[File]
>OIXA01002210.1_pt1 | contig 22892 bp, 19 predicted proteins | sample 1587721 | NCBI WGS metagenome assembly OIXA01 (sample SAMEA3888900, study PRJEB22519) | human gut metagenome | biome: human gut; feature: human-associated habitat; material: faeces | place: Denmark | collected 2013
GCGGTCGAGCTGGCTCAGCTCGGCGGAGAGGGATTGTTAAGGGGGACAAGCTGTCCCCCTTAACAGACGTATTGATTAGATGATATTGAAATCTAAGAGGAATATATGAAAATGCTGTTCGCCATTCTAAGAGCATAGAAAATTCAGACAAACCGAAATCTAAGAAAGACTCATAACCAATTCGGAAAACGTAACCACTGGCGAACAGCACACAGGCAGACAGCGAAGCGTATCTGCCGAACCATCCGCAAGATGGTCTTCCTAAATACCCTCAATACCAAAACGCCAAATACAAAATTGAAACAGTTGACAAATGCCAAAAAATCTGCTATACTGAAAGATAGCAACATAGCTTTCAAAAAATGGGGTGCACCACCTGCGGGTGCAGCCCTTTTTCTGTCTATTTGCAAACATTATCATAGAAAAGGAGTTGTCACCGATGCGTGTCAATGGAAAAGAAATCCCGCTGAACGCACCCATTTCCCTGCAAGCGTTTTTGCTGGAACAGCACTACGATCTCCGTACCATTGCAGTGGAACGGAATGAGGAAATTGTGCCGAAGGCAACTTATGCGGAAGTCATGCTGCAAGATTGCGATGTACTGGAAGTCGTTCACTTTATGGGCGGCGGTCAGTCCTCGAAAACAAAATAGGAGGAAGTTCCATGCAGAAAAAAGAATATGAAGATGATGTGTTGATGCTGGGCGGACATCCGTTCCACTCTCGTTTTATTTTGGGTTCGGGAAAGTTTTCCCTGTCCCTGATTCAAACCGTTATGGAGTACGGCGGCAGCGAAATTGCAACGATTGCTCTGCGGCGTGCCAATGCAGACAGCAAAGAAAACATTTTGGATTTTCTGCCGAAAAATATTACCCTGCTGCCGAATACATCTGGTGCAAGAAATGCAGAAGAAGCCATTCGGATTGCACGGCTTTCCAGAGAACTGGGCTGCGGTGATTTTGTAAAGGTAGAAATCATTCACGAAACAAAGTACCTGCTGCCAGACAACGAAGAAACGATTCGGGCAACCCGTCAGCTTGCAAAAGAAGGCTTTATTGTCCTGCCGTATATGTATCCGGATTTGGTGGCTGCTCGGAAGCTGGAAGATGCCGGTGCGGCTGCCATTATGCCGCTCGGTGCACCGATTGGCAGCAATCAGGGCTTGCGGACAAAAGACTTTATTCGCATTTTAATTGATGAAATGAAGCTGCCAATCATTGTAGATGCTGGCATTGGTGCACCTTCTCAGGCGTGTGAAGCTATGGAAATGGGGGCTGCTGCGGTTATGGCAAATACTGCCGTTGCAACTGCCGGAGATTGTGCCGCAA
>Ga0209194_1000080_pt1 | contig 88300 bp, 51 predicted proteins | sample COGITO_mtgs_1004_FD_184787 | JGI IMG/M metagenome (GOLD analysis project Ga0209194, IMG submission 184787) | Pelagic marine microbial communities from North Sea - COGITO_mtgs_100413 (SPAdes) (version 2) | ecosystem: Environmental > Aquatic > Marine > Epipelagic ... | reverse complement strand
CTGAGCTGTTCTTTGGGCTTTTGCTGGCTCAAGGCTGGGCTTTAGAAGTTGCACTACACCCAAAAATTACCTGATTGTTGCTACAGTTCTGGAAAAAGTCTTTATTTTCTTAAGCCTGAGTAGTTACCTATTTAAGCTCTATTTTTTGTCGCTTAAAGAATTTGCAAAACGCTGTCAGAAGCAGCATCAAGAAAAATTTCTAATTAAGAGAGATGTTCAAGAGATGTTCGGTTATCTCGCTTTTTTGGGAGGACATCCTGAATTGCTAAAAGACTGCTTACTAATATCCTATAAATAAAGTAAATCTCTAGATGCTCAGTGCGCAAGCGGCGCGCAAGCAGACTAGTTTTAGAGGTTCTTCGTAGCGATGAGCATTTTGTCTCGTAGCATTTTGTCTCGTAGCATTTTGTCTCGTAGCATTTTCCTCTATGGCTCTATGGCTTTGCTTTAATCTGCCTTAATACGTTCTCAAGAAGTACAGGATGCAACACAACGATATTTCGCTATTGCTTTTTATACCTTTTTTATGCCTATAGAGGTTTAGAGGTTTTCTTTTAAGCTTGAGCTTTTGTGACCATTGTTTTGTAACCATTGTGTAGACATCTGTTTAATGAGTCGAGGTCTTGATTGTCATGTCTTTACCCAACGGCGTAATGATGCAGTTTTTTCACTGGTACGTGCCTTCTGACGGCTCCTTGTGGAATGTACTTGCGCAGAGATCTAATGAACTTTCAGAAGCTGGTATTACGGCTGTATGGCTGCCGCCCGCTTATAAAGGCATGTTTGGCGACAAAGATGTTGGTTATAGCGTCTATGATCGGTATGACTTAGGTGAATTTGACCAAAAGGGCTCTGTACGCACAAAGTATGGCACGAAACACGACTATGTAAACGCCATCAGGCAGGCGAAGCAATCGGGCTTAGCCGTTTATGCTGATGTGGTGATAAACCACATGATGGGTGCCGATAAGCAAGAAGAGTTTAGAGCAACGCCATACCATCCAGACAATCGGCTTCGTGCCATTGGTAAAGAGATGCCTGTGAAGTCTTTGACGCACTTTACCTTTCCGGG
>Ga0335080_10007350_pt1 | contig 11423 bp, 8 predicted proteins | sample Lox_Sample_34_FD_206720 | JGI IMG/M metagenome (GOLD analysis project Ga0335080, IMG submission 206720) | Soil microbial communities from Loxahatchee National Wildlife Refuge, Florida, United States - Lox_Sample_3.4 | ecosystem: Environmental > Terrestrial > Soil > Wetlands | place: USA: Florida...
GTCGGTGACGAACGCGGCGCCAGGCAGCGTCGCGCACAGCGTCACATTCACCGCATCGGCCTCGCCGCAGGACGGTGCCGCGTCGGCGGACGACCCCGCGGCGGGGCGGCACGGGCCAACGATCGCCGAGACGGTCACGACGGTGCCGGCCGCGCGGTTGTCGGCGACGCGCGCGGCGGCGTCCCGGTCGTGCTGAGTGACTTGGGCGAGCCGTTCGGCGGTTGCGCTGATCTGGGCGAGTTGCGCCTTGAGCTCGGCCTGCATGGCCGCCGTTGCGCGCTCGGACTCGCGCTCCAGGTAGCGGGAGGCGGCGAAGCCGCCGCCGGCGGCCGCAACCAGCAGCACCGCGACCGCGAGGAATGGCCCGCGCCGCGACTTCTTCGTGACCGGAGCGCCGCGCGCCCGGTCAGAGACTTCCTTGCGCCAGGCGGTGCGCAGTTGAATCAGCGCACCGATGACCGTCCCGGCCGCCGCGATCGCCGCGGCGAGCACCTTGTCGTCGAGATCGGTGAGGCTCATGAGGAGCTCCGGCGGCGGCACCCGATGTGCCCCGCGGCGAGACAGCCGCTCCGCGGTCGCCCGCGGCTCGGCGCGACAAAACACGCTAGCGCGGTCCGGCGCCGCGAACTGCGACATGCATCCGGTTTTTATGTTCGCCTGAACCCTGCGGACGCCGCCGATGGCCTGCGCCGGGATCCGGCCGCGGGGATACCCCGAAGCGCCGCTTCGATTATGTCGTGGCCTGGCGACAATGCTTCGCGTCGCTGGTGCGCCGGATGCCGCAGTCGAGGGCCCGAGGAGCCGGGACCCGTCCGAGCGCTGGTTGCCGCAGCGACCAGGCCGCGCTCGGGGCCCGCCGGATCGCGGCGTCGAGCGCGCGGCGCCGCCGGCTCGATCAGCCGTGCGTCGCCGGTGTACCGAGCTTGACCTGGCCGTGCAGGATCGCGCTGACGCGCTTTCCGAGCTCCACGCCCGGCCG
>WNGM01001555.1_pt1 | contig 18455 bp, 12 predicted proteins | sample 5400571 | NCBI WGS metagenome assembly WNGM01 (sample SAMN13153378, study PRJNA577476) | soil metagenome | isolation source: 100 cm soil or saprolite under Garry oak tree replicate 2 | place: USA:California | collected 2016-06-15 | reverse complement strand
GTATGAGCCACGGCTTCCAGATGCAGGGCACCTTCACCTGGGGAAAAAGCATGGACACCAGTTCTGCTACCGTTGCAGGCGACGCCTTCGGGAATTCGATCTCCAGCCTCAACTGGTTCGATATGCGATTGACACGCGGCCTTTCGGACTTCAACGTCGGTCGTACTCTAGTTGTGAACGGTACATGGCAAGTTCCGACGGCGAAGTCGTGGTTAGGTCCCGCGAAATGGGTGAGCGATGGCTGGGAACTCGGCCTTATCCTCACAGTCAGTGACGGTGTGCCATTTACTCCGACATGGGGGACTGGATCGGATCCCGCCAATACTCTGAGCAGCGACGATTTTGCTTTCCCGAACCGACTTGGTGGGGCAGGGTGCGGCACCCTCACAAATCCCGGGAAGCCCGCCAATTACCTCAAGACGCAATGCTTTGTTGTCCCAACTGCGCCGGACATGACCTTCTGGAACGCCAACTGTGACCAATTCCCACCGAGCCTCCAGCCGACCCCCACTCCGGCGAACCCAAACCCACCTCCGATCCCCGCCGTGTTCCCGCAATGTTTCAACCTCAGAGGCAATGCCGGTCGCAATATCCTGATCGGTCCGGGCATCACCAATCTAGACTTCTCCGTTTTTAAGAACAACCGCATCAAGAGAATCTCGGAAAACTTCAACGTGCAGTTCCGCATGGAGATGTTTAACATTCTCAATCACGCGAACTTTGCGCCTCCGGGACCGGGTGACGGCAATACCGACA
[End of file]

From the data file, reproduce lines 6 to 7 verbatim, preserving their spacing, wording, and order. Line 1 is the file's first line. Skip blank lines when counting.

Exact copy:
GTCGGTGACGAACGCGGCGCCAGGCAGCGTCGCGCACAGCGTCACATTCACCGCATCGGCCTCGCCGCAGGACGGTGCCGCGTCGGCGGACGACCCCGCGGCGGGGCGGCACGGGCCAACGATCGCCGAGACGGTCACGACGGTGCCGGCCGCGCGGTTGTCGGCGACGCGCGCGGCGGCGTCCCGGTCGTGCTGAGTGACTTGGGCGAGCCGTTCGGCGGTTGCGCTGATCTGGGCGAGTTGCGCCTTGAGCTCGGCCTGCATGGCCGCCGTTGCGCGCTCGGACTCGCGCTCCAGGTAGCGGGAGGCGGCGAAGCCGCCGCCGGCGGCCGCAACCAGCAGCACCGCGACCGCGAGGAATGGCCCGCGCCGCGACTTCTTCGTGACCGGAGCGCCGCGCGCCCGGTCAGAGACTTCCTTGCGCCAGGCGGTGCGCAGTTGAATCAGCGCACCGATGACCGTCCCGGCCGCCGCGATCGCCGCGGCGAGCACCTTGTCGTCGAGATCGGTGAGGCTCATGAGGAGCTCCGGCGGCGGCACCCGATGTGCCCCGCGGCGAGACAGCCGCTCCGCGGTCGCCCGCGGCTCGGCGCGACAAAACACGCTAGCGCGGTCCGGCGCCGCGAACTGCGACATGCATCCGGTTTTTATGTTCGCCTGAACCCTGCGGACGCCGCCGATGGCCTGCGCCGGGATCCGGCCGCGGGGATACCCCGAAGCGCCGCTTCGATTATGTCGTGGCCTGGCGACAATGCTTCGCGTCGCTGGTGCGCCGGATGCCGCAGTCGAGGGCCCGAGGAGCCGGGACCCGTCCGAGCGCTGGTTGCCGCAGCGACCAGGCCGCGCTCGGGGCCCGCCGGATCGCGGCGTCGAGCGCGCGGCGCCGCCGGCTCGATCAGCCGTGCGTCGCCGGTGTACCGAGCTTGACCTGGCCGTGCAGGATCGCGCTGACGCGCTTTCCGAGCTCCACGCCCGGCCG
>WNGM01001555.1_pt1 | contig 18455 bp, 12 predicted proteins | sample 5400571 | NCBI WGS metagenome assembly WNGM01 (sample SAMN13153378, study PRJNA577476) | soil metagenome | isolation source: 100 cm soil or saprolite under Garry oak tree replicate 2 | place: USA:California | collected 2016-06-15 | reverse complement strand